September 18th, 2015
This procedure involves the use of advanced technology to guide surgical tools in order to minimize blood loss and precision of the procedure. The benefit of using Robotic Prostatectomy over other surgical modalities are many folds. For example:
In most cases, localized cancer of prostate gland can be managed via prostatectomy alone (without requiring any other intervention). According to the study reported in the peer reviewed journal European Urology (1), investigators suggested that sophisticated treatments like robot-assisted prostatectomy are costly when compared to conventional surgical regimens but the health benefits are immense; both in short term and long term.
TURP (or transurethral resection of prostate gland) is widely used for the management of benign prostate hyperplasia (BPH); however, it can also be used to improve the urinary symptoms in advanced prostate malignancy.
As part of the procedure, the surgeon removes the prostatic tissue in the vicinity of prostatic urethra via resectoscope (that isinserted via penile tip) to allow unrestricted flow of urine. Once in place, the tissue is resected via laser or electricity generated heat.
The classic benefit of this procedure is; improvement in the quality of life of patient who cannot immediately afford surgery (due to advanced disease or other co-morbid issues).
This is classified as a minimally invasive procedure. In this procedure, two needles are inserted within the prostate gland with the help of ultrasonic guiding imagery. With this arrangement in place, the cancerous tissue is exposed to freezing temperatures leading to death of cancer cells and inhibition of abnormal growth.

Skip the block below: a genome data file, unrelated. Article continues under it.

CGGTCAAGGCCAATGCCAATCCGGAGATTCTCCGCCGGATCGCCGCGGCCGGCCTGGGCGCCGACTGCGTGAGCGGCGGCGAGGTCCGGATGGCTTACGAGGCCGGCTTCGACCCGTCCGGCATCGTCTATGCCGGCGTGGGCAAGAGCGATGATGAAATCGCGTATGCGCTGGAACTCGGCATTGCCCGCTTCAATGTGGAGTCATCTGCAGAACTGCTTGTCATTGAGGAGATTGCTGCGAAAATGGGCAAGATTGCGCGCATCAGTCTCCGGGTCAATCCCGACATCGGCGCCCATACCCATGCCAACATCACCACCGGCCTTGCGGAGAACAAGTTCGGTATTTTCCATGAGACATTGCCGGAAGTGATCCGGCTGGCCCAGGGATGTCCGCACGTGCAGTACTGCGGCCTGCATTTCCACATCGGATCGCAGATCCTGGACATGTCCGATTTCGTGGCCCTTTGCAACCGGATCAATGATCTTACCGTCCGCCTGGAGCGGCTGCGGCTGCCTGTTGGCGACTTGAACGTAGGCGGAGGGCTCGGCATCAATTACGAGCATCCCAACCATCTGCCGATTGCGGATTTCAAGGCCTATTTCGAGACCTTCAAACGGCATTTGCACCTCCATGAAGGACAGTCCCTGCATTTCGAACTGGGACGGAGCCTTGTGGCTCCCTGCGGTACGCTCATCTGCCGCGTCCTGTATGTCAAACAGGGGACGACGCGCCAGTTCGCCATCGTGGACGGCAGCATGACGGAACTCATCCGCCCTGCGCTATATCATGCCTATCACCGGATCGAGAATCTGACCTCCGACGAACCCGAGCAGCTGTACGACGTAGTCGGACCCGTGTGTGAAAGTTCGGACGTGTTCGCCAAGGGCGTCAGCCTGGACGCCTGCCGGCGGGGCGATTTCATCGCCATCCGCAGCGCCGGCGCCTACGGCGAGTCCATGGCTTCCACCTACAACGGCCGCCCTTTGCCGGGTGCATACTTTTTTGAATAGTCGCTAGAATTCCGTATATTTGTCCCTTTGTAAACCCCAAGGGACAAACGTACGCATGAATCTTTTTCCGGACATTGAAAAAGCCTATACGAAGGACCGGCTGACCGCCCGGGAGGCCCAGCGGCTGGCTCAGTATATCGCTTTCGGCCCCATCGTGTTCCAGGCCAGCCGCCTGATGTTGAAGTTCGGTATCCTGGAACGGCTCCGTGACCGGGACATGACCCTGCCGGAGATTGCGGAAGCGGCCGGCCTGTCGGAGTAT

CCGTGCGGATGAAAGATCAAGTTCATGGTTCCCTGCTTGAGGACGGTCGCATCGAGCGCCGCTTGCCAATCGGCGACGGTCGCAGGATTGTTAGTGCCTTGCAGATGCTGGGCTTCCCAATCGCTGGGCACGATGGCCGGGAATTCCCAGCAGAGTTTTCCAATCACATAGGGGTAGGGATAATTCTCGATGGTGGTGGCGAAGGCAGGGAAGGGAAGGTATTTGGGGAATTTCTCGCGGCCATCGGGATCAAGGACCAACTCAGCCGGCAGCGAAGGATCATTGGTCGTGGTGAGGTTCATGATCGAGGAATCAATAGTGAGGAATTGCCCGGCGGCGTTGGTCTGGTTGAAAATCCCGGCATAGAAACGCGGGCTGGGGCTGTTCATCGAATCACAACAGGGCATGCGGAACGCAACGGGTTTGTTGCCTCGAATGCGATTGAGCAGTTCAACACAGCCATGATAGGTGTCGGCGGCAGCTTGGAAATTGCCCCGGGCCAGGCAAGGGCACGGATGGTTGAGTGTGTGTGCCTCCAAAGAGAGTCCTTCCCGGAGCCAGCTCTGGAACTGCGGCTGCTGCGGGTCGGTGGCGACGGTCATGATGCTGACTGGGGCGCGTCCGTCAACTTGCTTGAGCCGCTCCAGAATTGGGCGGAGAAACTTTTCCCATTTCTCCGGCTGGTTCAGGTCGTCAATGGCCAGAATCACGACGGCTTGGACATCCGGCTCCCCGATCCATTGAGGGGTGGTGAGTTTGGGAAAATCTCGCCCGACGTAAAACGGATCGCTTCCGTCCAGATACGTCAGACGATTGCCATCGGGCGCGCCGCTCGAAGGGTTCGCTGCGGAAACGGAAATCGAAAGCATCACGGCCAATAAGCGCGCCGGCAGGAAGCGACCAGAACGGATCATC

This procedure involves the removal of testicles (the male gonads that are responsible for the secretion of testosterone). It is imperative to mention that surgical removal of testicles does not treat/ remove the existing prostate cancer; however, several research studies indicates that testicular removal helps in shrinking the size of a localized cancer by decreases the availability of testosterone for cancerous cell growth in the prostate gland.
1. Bolenz, C., Freedland, S. J., Hollenbeck, B. K., Lotan, Y., Lowrance, W. T., Nelson, J. B., & Hu, J. C. (2014). Costs of radical prostatectomy for prostate cancer: a systematic review. European urology, 65(2), 316-324.
2. Ramsay, C., Pickard, R., Robertson, C., Close, A., Vale, L., Armstrong, N., … & Soomro, N. (2012). Systematic review and economic modelling of the relative clinical benefit and cost-effectiveness of laparoscopic surgery and robotic surgery for removal of the prostate in men with localised prostate cancer. Health Technology Assessment.
3. Lowrance, W. T., Eastham, J. A., Yee, D. S., Laudone, V. P., Denton, B., Scardino, P. T., & Elkin, E. B. (2012). Costs of medical care after open or minimally invasive prostate cancer surgery. Cancer, 118(12), 3079-3086.